Identities of individual wines depend on various factors like types of grapes used, climate, soil, topography of vineyard plantations, harvesting, production method and aging. Some of the most popular grapes for producing white wines are, Chardonnay, Sauvignon Blanc, Chenin Blanc, Pinot Blanc, Riesling, Semillon, Gewurztraminer, Muscat, Albarino, etc. For reds, these are- Cabernet Sauvignon, Pinot Noir, Merlot, Syrah (also known as Shiraz), Malbec, Grenache, Sangiovese, Barbera, Tempranillo, Gamay, etc. Most wine bottles display the grape varieties on their labels from which that particular wine is produced. Hence, once you are through with wine tasting and know the grapes, you can have a fair idea of what to expect just by deciphering the label of the bottle.
Essentials to know your wine
France, as is admittedly the pioneer in production of luxury goods and fashion, also produces the best quality wines and the most expensive ones. Some other countries which produce great wines are Italy, Germany, Spain, Australia, New Zealand, South Africa, the USA (California contributes 89% of the wine production of USA), Chile and Argentina.
In France, there is a governing body called the INAO: the Institut National de l’Origine et de la Qualité. This branch of the French Ministry of Agriculture ensures quality for wine, cheese, and other food products. Appellation d’Origine Contrôlée or AOC certified by INAO is the highest and the most rigid class of wines in France. An AOC might be further specified for quality at this point, indicating a “Cru”, which refers to a specific vineyard or group of vineyards typically recognised for quality. A vintage wine is one made from grapes that were all, or primarily, grown and harvested in a single specified year which was declared a very good grapes growing year. Hence, though not necessarily correct, the usage of the term “vintage wine” applies to any wine that is perceived to be old or of a very high quality.
Champagne is an AOC wine and is the only wine which is made by fermenting twice; once for production of alcohol and then again for carbonating the wine. It can be labelled as “Champagne” only if you are getting a sparkling wine made in the traditional method called Méthode Champenoise from grapes grown in the region of Champagne in France. The grapes should be Chardonnay, Pinot Meunier and/or Pinot Noir. If it does not fulfill any of the first two criteria, it cannot be called Champagne but simply as sparkling wine. Champagne is often known as Celebration Wine because of obvious reasons. Champagne is never served in ordinary wine glasses but in special glasses called Champagne saucer (the bowl is spread out with a wide rim) or in Champagne tulip (the bowl is shaped like a tulip with a narrow rim) or Champagne flute. Champagne saucer is used during an informal gathering where it is supposed to be consumed quickly. But in a formal setup Champagne tulip or flute is used where guests are expected to savour the wine slowly. The slim bowl of the glass helps retain the aroma and effervescence for a much longer period. Some of the most famous brands of Champagne are Dom Pérignon, Moët & Chandon, Krug, Veuve Clicquot Ponsardin, Taittinger, Bollinger, Laurent-Perrier, Piper-Heidsieck, and GH Mumm.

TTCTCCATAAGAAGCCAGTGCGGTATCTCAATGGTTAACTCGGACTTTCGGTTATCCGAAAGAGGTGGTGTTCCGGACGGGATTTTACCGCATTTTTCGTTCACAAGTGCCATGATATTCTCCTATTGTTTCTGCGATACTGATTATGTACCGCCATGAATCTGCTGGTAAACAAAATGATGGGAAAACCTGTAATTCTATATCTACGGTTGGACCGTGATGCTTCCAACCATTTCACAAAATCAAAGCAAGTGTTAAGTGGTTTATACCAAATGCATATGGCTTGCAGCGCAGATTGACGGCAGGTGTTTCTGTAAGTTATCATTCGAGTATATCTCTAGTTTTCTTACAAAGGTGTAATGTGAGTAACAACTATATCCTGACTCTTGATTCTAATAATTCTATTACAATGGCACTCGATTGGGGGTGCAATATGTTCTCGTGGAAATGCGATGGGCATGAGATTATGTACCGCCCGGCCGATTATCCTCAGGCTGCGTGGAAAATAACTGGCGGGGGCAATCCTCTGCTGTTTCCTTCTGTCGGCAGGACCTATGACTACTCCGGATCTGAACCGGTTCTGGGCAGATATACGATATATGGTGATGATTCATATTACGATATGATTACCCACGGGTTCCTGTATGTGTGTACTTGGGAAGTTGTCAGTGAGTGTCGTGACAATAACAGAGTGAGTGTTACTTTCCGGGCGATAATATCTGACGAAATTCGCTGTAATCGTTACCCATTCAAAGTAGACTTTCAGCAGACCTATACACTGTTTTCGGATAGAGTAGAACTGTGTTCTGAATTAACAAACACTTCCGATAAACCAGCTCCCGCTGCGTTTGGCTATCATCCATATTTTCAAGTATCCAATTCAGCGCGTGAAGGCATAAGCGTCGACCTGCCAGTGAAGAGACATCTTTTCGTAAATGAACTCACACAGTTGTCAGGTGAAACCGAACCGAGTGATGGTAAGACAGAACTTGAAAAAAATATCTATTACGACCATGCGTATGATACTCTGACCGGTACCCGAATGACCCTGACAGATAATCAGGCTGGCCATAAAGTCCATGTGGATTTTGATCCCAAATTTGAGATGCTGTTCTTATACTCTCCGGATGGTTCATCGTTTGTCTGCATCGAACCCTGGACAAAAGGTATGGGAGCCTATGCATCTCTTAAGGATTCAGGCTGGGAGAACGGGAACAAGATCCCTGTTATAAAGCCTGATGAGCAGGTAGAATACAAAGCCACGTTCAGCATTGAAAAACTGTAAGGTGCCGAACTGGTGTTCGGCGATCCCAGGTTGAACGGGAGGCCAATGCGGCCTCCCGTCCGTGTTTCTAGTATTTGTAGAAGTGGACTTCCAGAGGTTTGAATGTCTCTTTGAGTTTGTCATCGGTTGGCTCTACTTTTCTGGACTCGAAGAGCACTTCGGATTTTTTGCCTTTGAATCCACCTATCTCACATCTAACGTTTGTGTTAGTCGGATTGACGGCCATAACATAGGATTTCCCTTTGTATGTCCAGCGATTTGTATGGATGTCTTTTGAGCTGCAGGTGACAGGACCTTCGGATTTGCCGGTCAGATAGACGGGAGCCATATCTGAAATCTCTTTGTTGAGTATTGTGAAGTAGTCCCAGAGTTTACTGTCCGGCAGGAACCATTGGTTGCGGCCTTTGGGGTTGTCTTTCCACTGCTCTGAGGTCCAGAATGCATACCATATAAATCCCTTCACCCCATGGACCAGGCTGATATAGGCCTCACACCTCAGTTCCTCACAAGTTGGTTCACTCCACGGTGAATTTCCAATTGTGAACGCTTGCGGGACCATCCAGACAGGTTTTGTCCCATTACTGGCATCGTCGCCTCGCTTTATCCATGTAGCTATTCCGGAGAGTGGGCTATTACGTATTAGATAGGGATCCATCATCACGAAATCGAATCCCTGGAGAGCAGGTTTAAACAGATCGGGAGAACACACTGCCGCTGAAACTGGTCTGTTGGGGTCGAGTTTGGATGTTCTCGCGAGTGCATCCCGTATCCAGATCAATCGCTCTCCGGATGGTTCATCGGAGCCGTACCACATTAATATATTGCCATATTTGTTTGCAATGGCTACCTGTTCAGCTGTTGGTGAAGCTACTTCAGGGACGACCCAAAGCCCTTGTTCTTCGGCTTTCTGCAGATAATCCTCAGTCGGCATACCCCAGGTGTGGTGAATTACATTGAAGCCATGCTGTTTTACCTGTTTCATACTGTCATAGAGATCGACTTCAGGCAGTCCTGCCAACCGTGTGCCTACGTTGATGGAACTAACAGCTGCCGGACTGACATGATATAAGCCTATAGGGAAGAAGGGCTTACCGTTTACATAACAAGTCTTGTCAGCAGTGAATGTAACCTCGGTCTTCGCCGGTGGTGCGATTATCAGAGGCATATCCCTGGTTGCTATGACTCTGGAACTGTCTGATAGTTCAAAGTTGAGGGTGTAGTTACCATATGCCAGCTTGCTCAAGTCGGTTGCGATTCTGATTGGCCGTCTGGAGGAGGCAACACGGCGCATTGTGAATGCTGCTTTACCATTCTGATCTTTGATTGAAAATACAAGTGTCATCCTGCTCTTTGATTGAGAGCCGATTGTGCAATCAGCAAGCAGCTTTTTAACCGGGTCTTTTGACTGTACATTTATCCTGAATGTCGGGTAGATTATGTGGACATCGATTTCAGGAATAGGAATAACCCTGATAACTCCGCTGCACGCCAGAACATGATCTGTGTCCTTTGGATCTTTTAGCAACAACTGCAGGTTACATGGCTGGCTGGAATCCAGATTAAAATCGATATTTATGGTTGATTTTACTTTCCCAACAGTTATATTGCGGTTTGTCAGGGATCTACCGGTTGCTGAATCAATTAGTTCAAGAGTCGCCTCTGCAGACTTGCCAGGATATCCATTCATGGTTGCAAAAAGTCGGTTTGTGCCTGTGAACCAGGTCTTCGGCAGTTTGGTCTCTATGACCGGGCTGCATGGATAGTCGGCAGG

Some terms you will often find on the labels of a Champagne/sparkling wine bottles are:
- Brut– Brut means ‘dry’, that is, a Champagne with negligible or without any amount of residual sugar. Most of the highest selling Champagne/sparkling wine brands are “Brut”.
- Sec– Sec Champagnes are also dry but with a little bit of higher quantity of residual sugar than brut. Sec again can be categorised as Tres Sec which is the driest form, followed by Sec and Demi-Sec. Demi-sec contains significantly higher content of sugar, suggesting these are the sweetest of the sec varieties.
- Doux– At the extreme end of the scale we have Doux Champagnes. Containing over 50 g/l of residual sugar, these are sweetest types of Champagne that you can possibly buy.
Whatever you read above is just scratching the surface. But you are armed enough to commence your wine tour. Wine is like an enigma- the more you probe, the more will it reveal its secrets. So, sit back and enjoy the wondrous world of wines.